Almost two million Argentines marched on Thursday evening across the country’s cities and towns in one of the biggest anti-government protests in years highlighting public anger over a deteriorating economy, corruption, street crime and President Cristina Fernandez efforts to reform the media, the courts and the constitution so she can bid for a third consecutive four year mandate.
The A18 demonstrations were peaceful, congregated through the social networks, with only Argentine flags, no political identifications and with no police on sight. Many banged pots and pans and other objects, a traditional form of protest, while others carried signs with slogans such as Argentina, wake up!, Corrupt Cristina and “If our leaders are corrupt, we lose our respect for them”.
Political analyst Jorge Castro described the marches as spontaneous, horizontally organized and warned that “no political party or political leader in Argentina is capable of such a rally”.
However several prominent opposition politicians joined the march, which according to officials from Buenos Aires City convened over a million people, in emblematic places such as Plaza de Mayo, the Obelisk, the 9 de Julio avenue plus in the different neighbourhoods of the city, which television coverage showed packed.
Marchers disbanded peacefully flying Argentine flags and singing the national anthem with calls of ‘long live Argentina’.
Buenos Aires City has long been a refuge of opposition to the ruling Peronist movement and the same with Cristina Fernandez and her late husband, Nestor Kirchner, who between them have governed Argentina since 2003.
Despite a decade of strong economic growth and falling unemployment following the debacle of 2001/02, Cristina Fernandez popularity has slid over the past 18 months as voters criticize the mismanagement of the economy, rampant corruption with each exposure closer to her family and acolytes, crime and insecurity, and her arrogant style or government increasingly authoritarian.
Argentina’s inflation is one of the highest in the world, 25% with expectations of 30% in the next twelve months despite the government’s efforts to freeze basic food, house appliances and textile prices.
After winning re-election by a historic 54% in 2011 and thirty points ahead of her runner up, somehow Cristina Fernandez has managed to clash with farmers, trade unions, the Catholic church, the construction and manufacturing industries, the media, particularly the `powerful Clarin group which she wants dismembered and now the courts with a highly controversial reform criticized by lawyers, Law schools, judges and former magistrates, the Church, court staff unions and even among her own ranks in Congress.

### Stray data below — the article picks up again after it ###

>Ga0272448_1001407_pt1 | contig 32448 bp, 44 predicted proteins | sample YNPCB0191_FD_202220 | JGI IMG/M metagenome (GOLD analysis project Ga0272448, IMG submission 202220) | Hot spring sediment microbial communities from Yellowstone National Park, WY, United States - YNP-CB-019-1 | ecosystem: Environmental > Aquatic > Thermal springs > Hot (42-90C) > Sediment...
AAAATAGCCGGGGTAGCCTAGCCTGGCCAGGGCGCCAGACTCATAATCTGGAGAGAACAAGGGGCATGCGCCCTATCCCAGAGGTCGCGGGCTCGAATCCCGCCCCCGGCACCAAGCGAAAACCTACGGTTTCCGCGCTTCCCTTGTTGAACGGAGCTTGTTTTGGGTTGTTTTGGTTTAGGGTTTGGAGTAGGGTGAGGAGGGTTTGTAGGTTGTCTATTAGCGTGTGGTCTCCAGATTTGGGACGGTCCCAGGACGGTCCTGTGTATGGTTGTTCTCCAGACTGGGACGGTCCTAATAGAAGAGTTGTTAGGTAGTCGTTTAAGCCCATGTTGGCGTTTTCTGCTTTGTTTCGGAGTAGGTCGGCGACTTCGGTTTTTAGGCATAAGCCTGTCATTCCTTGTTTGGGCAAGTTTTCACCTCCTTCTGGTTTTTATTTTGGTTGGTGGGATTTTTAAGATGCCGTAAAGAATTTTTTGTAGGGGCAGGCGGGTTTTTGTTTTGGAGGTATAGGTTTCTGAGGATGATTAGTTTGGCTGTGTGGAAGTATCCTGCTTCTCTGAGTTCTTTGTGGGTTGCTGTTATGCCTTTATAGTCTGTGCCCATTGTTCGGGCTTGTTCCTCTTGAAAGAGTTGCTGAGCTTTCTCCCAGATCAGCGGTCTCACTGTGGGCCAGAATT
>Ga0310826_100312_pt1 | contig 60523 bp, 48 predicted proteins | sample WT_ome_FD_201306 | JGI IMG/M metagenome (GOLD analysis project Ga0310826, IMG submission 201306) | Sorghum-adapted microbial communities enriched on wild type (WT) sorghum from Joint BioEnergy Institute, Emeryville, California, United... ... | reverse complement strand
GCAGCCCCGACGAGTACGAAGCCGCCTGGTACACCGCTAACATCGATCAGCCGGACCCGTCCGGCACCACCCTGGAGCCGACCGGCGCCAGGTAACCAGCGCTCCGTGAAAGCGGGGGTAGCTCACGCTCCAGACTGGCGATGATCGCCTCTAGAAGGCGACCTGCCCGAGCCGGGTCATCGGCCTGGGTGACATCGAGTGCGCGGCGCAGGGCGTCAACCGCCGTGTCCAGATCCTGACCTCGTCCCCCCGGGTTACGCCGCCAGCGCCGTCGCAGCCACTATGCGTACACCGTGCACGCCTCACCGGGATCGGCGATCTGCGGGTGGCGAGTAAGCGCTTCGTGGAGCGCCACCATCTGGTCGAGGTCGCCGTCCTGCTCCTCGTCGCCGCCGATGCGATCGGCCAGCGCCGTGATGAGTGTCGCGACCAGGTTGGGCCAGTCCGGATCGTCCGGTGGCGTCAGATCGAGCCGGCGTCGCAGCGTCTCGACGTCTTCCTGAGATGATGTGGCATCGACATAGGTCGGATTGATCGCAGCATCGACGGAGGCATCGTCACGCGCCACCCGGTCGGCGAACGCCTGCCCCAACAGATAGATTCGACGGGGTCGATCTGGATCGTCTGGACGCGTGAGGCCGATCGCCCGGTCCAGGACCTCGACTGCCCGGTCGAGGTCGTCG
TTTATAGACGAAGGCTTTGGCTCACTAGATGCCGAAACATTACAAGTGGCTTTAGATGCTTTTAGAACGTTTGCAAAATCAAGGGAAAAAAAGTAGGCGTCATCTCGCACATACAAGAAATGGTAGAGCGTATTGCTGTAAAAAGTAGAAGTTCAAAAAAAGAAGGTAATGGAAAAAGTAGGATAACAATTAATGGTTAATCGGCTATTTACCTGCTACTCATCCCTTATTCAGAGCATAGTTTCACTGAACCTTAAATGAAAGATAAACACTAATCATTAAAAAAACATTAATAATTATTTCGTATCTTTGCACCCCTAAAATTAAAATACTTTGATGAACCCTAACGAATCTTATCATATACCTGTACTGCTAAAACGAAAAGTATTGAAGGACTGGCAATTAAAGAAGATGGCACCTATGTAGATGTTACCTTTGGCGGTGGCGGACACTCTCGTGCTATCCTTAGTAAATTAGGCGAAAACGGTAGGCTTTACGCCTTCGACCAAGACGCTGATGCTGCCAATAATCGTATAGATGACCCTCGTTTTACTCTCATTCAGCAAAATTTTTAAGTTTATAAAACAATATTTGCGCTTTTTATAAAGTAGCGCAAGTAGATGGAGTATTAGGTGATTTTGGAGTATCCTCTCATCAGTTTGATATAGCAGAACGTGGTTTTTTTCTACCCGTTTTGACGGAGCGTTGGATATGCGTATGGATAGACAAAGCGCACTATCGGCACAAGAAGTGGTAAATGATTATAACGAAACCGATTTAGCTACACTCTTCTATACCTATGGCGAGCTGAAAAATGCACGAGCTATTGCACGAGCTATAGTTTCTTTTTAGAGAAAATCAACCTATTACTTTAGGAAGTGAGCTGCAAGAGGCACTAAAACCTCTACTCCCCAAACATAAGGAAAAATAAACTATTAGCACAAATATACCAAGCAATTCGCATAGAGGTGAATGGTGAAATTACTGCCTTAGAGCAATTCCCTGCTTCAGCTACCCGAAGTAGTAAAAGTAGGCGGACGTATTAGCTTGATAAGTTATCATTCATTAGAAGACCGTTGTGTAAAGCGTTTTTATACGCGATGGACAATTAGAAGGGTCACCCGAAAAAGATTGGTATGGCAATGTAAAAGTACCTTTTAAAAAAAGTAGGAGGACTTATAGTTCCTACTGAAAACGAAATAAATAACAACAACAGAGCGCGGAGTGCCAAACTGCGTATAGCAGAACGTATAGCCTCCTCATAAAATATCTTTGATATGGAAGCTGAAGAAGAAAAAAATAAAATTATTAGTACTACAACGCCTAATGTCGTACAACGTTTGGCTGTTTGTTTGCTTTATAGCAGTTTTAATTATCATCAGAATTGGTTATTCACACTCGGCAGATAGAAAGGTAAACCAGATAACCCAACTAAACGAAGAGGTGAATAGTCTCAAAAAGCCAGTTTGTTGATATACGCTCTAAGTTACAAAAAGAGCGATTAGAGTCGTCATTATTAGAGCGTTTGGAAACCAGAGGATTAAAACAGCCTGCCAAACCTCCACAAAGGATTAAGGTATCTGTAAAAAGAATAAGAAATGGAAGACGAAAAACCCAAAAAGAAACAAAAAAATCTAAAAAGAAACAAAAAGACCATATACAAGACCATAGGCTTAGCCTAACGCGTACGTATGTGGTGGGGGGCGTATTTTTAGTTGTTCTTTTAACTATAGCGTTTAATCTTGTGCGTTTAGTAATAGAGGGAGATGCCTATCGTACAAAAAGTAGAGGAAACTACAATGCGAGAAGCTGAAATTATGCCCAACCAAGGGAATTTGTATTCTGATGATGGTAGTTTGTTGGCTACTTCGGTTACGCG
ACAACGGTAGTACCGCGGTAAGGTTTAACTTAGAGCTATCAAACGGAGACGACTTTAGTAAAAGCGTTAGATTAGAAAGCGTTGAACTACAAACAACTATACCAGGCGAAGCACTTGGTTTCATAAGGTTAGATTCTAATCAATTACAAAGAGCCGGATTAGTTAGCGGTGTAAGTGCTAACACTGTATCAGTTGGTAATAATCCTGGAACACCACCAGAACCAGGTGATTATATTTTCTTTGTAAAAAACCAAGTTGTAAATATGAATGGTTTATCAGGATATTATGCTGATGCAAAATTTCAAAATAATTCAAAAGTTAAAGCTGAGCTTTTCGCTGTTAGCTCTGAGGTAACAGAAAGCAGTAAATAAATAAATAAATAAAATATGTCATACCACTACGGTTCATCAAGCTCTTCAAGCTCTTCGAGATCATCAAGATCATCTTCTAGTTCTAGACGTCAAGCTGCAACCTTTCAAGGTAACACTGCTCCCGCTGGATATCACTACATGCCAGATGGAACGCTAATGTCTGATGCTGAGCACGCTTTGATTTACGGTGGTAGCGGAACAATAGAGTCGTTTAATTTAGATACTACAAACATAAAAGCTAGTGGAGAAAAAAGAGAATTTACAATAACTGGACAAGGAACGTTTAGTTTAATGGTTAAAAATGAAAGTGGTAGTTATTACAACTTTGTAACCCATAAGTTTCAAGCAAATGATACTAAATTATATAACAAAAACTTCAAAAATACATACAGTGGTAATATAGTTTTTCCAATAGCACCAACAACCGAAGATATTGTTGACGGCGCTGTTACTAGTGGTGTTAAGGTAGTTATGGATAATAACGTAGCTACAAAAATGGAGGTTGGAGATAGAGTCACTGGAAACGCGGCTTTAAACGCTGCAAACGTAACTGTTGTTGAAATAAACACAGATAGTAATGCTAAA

The judicial reform which she is pushing through Congress with her majority in both houses would allow, among other things the Executive to have even greater control over the Judiciary and more influence in appointing ‘friendly’ judges.
Cristina Fernandez was not in Buenos Aires during the protests since she flew to Peru for a Unasur extraordinary summit in support of Venezuelan president Nicolas Maduro, whose victory and proclamation has been questioned by the opposition candidate Henrique Capriles. The vote difference was a mere 1.7% in 15 million cast ballots and Capriles is demanding a recount.
But from Lima the president twitted it is ‘ok to protest against the government’, however she asked ‘everyone to help make Argentina a better country’.
“If you like to protest, that's fine, but it would be good, if all of us can help, the President said shortly after the new massive protest against her administration, identified as “18A” took off.
President Cristina Fernández also requested to maintain the proactive spirit that has surfaced among all Argentines after floods in La Plata and the city of Buenos Aires.
The flash floods following record rainfall in few hours left over sixty people dead, hundreds still homeless and millions of dollars in losses, which has further infuriated public opinion as details of the recurrent problems emerged.
In effect the projects and blue prints to help drain the flash floods and keep sewage and pluvial networks clear exist and are only waiting for the funds, which the federal government for political reasons has been reluctant to liberate.
Besides Argentina from Sindey to Milan the Argentines marched.
Several hundred people gathered in front of the New York City Argentine Consulate. They sang the National Anthem and chanted repeatedly 'Argentina sin/without Cristina.'
Clearly, they sought to support the massive, 2 million plus protests all over Argentina, which were taking place at the same time. It would appear that the Consulate had been vacated by consular staff, and the lights were off. One observer remarked, Perhaps the consular staff were sheltering in one of the multi-million dollar luxury Park Avenue apartments owned by Cristina.”